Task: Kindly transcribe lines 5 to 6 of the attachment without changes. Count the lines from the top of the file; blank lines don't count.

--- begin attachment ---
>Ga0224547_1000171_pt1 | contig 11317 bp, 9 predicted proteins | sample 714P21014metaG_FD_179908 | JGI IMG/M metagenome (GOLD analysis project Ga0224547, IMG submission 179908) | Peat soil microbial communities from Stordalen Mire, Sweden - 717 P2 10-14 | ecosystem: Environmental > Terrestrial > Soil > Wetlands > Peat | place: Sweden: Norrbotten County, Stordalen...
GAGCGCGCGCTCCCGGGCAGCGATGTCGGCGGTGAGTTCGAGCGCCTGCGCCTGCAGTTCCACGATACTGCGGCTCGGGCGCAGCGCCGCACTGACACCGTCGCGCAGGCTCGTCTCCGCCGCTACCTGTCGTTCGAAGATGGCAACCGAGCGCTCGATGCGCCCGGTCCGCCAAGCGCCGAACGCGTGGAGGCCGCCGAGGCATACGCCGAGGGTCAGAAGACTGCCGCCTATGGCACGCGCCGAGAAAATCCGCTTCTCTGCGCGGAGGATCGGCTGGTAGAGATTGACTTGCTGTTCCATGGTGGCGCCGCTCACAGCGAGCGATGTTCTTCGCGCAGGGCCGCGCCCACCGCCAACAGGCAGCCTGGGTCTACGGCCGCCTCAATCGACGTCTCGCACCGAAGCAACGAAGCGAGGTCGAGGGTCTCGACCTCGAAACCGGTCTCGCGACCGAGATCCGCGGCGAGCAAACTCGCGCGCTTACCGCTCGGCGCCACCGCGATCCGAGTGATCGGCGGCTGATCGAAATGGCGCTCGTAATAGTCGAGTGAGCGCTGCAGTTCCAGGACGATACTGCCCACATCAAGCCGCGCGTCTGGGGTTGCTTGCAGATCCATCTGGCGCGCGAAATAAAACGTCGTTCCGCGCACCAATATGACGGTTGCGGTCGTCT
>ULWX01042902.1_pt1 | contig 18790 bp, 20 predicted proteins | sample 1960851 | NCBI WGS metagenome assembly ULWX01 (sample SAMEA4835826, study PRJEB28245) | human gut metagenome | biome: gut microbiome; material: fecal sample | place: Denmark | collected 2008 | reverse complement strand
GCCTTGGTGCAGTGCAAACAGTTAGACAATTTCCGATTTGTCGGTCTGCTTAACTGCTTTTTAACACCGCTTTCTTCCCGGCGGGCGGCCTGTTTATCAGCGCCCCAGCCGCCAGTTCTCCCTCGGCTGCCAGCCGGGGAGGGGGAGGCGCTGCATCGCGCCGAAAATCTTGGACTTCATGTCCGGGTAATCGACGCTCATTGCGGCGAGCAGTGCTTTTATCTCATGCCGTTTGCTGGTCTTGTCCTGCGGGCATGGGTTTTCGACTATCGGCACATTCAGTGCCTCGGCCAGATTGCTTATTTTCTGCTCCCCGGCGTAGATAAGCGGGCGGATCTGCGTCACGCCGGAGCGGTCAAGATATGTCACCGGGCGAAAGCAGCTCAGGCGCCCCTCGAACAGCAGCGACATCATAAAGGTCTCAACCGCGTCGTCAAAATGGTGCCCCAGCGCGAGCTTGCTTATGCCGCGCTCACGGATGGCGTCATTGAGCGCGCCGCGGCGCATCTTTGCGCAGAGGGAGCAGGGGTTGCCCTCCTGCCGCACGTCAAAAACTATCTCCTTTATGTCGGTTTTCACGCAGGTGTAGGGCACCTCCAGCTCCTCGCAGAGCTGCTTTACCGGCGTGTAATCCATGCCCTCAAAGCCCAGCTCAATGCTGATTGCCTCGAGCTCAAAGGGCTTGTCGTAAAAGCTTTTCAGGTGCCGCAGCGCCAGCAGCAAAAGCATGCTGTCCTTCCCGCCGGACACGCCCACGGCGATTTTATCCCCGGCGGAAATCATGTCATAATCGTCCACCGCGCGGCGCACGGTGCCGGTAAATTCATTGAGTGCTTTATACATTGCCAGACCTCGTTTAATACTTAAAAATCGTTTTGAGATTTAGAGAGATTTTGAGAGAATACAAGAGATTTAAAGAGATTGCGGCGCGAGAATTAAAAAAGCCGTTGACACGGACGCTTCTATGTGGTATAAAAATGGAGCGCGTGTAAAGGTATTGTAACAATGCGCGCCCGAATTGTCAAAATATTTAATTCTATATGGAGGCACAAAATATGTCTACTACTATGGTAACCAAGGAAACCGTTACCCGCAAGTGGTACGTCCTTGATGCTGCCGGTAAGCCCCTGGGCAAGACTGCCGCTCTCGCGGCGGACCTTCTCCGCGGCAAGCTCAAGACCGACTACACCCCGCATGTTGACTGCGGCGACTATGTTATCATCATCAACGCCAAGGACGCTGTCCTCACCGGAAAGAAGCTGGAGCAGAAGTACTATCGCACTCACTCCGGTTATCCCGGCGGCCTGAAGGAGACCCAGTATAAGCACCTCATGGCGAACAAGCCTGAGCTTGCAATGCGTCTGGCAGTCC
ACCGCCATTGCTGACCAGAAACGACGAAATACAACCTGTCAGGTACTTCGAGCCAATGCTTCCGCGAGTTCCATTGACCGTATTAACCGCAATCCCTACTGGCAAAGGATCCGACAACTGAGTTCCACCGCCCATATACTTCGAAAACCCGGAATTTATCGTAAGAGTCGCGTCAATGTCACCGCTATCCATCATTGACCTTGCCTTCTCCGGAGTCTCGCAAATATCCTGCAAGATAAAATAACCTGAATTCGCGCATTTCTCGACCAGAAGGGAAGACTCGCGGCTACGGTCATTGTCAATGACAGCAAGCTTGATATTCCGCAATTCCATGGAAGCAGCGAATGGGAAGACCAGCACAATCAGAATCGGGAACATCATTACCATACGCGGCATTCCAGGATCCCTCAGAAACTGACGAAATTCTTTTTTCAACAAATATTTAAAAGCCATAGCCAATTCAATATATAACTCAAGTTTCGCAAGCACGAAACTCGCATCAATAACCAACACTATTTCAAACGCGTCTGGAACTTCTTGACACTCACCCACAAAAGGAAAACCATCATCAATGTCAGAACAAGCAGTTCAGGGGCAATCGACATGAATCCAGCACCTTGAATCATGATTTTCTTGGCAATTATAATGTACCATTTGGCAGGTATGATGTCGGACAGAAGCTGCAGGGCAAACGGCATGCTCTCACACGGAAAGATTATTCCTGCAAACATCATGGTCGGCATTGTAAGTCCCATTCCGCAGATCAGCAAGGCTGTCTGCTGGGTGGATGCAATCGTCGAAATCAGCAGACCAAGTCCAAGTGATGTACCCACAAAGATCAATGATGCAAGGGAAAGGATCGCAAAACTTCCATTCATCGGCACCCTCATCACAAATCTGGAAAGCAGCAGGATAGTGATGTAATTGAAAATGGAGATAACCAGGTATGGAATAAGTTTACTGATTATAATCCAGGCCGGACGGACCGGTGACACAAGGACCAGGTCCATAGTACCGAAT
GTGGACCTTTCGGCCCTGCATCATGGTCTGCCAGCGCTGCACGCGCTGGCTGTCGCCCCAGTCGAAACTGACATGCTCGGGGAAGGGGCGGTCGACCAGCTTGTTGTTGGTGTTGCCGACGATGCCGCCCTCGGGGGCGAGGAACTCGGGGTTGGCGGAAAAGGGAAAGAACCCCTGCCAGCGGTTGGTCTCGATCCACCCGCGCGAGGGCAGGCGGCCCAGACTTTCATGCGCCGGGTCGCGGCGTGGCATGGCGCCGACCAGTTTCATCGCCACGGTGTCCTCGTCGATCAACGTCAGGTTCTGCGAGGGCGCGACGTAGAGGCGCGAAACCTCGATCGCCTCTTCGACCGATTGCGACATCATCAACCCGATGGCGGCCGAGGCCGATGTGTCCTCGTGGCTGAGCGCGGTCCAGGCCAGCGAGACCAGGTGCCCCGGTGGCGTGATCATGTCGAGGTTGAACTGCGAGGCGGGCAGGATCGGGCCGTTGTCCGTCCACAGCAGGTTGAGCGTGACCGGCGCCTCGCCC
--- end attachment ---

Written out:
ACCGCCATTGCTGACCAGAAACGACGAAATACAACCTGTCAGGTACTTCGAGCCAATGCTTCCGCGAGTTCCATTGACCGTATTAACCGCAATCCCTACTGGCAAAGGATCCGACAACTGAGTTCCACCGCCCATATACTTCGAAAACCCGGAATTTATCGTAAGAGTCGCGTCAATGTCACCGCTATCCATCATTGACCTTGCCTTCTCCGGAGTCTCGCAAATATCCTGCAAGATAAAATAACCTGAATTCGCGCATTTCTCGACCAGAAGGGAAGACTCGCGGCTACGGTCATTGTCAATGACAGCAAGCTTGATATTCCGCAATTCCATGGAAGCAGCGAATGGGAAGACCAGCACAATCAGAATCGGGAACATCATTACCATACGCGGCATTCCAGGATCCCTCAGAAACTGACGAAATTCTTTTTTCAACAAATATTTAAAAGCCATAGCCAATTCAATATATAACTCAAGTTTCGCAAGCACGAAACTCGCATCAATAACCAACACTATTTCAAACGCGTCTGGAACTTCTTGACACTCACCCACAAAAGGAAAACCATCATCAATGTCAGAACAAGCAGTTCAGGGGCAATCGACATGAATCCAGCACCTTGAATCATGATTTTCTTGGCAATTATAATGTACCATTTGGCAGGTATGATGTCGGACAGAAGCTGCAGGGCAAACGGCATGCTCTCACACGGAAAGATTATTCCTGCAAACATCATGGTCGGCATTGTAAGTCCCATTCCGCAGATCAGCAAGGCTGTCTGCTGGGTGGATGCAATCGTCGAAATCAGCAGACCAAGTCCAAGTGATGTACCCACAAAGATCAATGATGCAAGGGAAAGGATCGCAAAACTTCCATTCATCGGCACCCTCATCACAAATCTGGAAAGCAGCAGGATAGTGATGTAATTGAAAATGGAGATAACCAGGTATGGAATAAGTTTACTGATTATAATCCAGGCCGGACGGACCGGTGACACAAGGACCAGGTCCATAGTACCGAAT
GTGGACCTTTCGGCCCTGCATCATGGTCTGCCAGCGCTGCACGCGCTGGCTGTCGCCCCAGTCGAAACTGACATGCTCGGGGAAGGGGCGGTCGACCAGCTTGTTGTTGGTGTTGCCGACGATGCCGCCCTCGGGGGCGAGGAACTCGGGGTTGGCGGAAAAGGGAAAGAACCCCTGCCAGCGGTTGGTCTCGATCCACCCGCGCGAGGGCAGGCGGCCCAGACTTTCATGCGCCGGGTCGCGGCGTGGCATGGCGCCGACCAGTTTCATCGCCACGGTGTCCTCGTCGATCAACGTCAGGTTCTGCGAGGGCGCGACGTAGAGGCGCGAAACCTCGATCGCCTCTTCGACCGATTGCGACATCATCAACCCGATGGCGGCCGAGGCCGATGTGTCCTCGTGGCTGAGCGCGGTCCAGGCCAGCGAGACCAGGTGCCCCGGTGGCGTGATCATGTCGAGGTTGAACTGCGAGGCGGGCAGGATCGGGCCGTTGTCCGTCCACAGCAGGTTGAGCGTGACCGGCGCCTCGCCC